Ultimate disc requires grit, integrity from players

ANNA YOUNG | Evergreen columnist

After a long, snowy drive over the mountain passes into Montana, it was finally time to throw down … or up field. Saturday marked the first day of competition; players stretched across the turf, practiced throws, cheered for teammates and made calls on the plays. WSU’s team rolled up with one goal in mind: victory.

The location? The Fort Missoula Regional Park play fields. And the game? Ultimate Disc.

When I first suggested covering this event for the newspaper, people laughed. But, give me a moment to rev up some hype for the game. It’s not just a mess of people hurling a glorified lid around without rhyme or reason. That kind of anti-disc propaganda is what keeps the women’s team too small to compete.

First off, there are defined positions one can play: handlers, cutters and wings. There are strategic offensive plays and defensive lineups that the team can employ to be most effective. The game requires integrity as well, as fouls are called by the players themselves.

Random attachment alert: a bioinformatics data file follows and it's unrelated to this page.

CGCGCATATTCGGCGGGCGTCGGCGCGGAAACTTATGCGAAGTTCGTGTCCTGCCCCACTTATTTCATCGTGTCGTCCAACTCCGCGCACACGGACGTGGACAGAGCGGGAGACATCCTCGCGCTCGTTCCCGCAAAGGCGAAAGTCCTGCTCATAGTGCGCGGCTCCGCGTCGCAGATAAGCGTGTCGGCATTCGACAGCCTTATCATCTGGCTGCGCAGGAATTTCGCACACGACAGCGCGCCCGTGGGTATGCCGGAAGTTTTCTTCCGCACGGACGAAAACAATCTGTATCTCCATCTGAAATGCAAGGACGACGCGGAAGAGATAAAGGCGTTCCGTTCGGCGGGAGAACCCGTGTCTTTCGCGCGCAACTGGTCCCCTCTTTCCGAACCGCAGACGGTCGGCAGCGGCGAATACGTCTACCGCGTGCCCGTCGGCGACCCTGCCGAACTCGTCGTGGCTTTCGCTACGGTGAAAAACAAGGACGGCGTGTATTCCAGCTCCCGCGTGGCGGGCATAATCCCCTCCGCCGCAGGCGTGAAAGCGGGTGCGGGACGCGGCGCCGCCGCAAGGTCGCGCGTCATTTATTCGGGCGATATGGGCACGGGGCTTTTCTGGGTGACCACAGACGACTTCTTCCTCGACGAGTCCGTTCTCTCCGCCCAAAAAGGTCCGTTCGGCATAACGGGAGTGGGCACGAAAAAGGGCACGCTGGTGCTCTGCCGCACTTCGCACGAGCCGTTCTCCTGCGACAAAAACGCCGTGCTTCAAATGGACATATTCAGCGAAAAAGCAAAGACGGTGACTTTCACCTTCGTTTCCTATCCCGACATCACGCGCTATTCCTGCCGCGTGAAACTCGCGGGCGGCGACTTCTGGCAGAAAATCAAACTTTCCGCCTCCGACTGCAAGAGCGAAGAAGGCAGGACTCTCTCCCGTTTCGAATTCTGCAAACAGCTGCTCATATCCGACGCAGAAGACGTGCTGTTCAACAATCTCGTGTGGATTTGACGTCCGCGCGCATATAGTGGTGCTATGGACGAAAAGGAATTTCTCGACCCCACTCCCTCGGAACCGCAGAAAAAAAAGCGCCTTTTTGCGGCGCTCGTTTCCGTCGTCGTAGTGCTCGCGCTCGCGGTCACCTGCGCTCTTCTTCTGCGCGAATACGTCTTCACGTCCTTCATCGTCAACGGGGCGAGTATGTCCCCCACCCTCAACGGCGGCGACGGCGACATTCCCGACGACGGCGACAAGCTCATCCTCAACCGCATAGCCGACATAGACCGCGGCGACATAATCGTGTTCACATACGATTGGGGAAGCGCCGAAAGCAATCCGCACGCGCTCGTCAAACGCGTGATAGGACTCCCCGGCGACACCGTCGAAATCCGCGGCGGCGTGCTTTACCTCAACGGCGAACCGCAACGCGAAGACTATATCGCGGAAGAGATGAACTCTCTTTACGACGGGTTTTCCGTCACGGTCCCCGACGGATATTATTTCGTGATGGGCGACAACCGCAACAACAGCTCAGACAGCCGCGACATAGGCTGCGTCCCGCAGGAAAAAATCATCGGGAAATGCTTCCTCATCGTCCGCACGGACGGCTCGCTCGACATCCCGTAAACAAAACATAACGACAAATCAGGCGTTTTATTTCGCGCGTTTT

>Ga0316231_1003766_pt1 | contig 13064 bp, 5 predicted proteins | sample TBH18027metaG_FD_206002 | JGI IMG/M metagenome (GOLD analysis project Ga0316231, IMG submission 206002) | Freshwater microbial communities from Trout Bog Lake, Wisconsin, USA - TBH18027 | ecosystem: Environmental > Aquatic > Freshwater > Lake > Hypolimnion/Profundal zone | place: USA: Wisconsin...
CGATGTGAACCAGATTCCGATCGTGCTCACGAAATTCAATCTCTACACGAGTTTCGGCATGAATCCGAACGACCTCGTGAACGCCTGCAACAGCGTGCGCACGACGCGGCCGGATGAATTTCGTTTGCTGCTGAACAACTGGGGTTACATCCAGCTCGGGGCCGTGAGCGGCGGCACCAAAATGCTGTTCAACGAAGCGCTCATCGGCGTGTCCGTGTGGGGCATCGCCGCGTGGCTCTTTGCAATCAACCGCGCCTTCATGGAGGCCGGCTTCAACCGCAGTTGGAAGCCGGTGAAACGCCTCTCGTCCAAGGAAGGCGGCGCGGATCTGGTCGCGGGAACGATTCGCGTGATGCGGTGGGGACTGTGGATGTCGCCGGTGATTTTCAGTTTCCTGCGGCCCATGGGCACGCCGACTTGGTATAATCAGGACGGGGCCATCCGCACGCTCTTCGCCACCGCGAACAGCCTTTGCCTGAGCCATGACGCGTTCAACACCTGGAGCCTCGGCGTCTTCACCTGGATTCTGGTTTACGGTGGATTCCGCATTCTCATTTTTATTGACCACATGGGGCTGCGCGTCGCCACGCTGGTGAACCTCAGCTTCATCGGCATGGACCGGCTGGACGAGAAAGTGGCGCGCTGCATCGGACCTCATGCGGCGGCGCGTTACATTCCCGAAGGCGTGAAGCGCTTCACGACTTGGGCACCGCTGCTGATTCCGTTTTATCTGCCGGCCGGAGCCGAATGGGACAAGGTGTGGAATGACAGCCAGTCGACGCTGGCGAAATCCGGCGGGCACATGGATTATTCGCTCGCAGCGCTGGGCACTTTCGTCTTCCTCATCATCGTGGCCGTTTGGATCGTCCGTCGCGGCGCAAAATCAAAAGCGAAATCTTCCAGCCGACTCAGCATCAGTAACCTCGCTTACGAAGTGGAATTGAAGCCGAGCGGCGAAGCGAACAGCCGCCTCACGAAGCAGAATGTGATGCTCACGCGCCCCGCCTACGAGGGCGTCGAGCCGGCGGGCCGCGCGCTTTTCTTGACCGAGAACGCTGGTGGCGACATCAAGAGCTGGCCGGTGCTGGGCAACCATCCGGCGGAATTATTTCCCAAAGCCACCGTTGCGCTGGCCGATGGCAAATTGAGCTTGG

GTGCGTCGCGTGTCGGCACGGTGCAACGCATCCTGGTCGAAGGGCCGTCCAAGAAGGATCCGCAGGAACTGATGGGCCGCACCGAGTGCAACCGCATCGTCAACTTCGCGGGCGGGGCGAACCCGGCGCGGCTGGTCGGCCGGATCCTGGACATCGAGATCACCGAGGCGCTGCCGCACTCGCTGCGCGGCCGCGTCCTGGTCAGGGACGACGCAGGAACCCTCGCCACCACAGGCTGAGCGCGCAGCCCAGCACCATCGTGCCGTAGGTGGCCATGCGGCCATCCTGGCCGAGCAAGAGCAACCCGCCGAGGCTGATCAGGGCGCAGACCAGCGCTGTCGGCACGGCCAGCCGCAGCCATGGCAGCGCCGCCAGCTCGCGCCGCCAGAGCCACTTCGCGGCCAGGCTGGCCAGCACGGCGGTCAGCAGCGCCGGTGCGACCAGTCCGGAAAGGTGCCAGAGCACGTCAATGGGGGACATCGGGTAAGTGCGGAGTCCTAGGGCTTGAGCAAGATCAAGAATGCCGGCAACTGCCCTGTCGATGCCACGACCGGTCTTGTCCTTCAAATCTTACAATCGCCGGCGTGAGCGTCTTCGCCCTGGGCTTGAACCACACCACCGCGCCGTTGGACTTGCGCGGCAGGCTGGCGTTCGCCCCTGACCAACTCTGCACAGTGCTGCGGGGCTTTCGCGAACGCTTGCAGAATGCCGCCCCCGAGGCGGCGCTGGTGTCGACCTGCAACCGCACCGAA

But back to the games. Missoula, Montana’s Big Sky Gun Show tournament started at 9 a.m. WSU’s team Suspicious Package was split into two different groups, X and Y. Over the course of the weekend, Suspicious Package X saw their one victory against Moscow’s Red Scare, with a close loss to Boise State.

Suspicious Package Y had a better run, winning four out of seven games. Sunday’s game against Western Washington proved to be an intense one, with a couple of close plays that had spectators on edge. None were more on edge, however, than Suspicious Package Coach Cory Foss.

“They’re using my own heckles against me!” he yelled with a strained voice from two full days of nonstop coaching. Foss then ran to all the players, and WSU spectators on the sidelines to stoke the team with double high-fives (as any good coach should).

After an eventual loss, Foss refused to let disappointment reign.

“We played some great defense. We had a couple miscues, that’s alright. Give yourself a pat on the back, high-five your teammates, because you guys played hard out there,” Foss said. “They came here and they just wanted to stomp us, but they had to work for it. This was our best game.”

At the end of the tournament, Suspicious Package Y ran — yes, ran to join X for a team photo. Afterward, it was time to head to Popeye’s for post-tourney chow, then back over the frozen mountains to Pullman.

I asked Foss before leaving the restaurant if he had anything he wanted to share for the newspaper. His few, but wise, words: “Just send it.”